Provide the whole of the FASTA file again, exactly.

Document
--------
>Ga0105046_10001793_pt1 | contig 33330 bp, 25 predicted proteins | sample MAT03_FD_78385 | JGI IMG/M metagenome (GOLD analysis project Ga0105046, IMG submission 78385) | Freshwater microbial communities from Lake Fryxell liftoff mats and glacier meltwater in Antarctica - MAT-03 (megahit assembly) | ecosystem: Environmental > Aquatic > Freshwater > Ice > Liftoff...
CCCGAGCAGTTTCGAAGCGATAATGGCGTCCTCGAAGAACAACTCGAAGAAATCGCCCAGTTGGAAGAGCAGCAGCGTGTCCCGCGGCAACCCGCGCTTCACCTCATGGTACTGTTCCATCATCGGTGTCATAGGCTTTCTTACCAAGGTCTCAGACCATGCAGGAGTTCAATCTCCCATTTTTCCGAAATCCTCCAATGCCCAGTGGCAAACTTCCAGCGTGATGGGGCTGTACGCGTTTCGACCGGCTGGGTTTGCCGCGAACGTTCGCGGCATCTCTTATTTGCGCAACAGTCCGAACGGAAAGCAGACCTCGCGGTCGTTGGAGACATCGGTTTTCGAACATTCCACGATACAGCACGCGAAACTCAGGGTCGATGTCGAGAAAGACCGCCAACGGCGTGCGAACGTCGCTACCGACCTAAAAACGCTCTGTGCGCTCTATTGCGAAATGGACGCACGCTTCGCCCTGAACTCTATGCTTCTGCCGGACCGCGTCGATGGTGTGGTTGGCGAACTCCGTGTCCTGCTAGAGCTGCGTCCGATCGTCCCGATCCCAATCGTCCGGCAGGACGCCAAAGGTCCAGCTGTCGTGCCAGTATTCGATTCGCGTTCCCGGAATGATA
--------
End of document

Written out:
>Ga0105046_10001793_pt1 | contig 33330 bp, 25 predicted proteins | sample MAT03_FD_78385 | JGI IMG/M metagenome (GOLD analysis project Ga0105046, IMG submission 78385) | Freshwater microbial communities from Lake Fryxell liftoff mats and glacier meltwater in Antarctica - MAT-03 (megahit assembly) | ecosystem: Environmental > Aquatic > Freshwater > Ice > Liftoff...
CCCGAGCAGTTTCGAAGCGATAATGGCGTCCTCGAAGAACAACTCGAAGAAATCGCCCAGTTGGAAGAGCAGCAGCGTGTCCCGCGGCAACCCGCGCTTCACCTCATGGTACTGTTCCATCATCGGTGTCATAGGCTTTCTTACCAAGGTCTCAGACCATGCAGGAGTTCAATCTCCCATTTTTCCGAAATCCTCCAATGCCCAGTGGCAAACTTCCAGCGTGATGGGGCTGTACGCGTTTCGACCGGCTGGGTTTGCCGCGAACGTTCGCGGCATCTCTTATTTGCGCAACAGTCCGAACGGAAAGCAGACCTCGCGGTCGTTGGAGACATCGGTTTTCGAACATTCCACGATACAGCACGCGAAACTCAGGGTCGATGTCGAGAAAGACCGCCAACGGCGTGCGAACGTCGCTACCGACCTAAAAACGCTCTGTGCGCTCTATTGCGAAATGGACGCACGCTTCGCCCTGAACTCTATGCTTCTGCCGGACCGCGTCGATGGTGTGGTTGGCGAACTCCGTGTCCTGCTAGAGCTGCGTCCGATCGTCCCGATCCCAATCGTCCGGCAGGACGCCAAAGGTCCAGCTGTCGTGCCAGTATTCGATTCGCGTTCCCGGAATGATA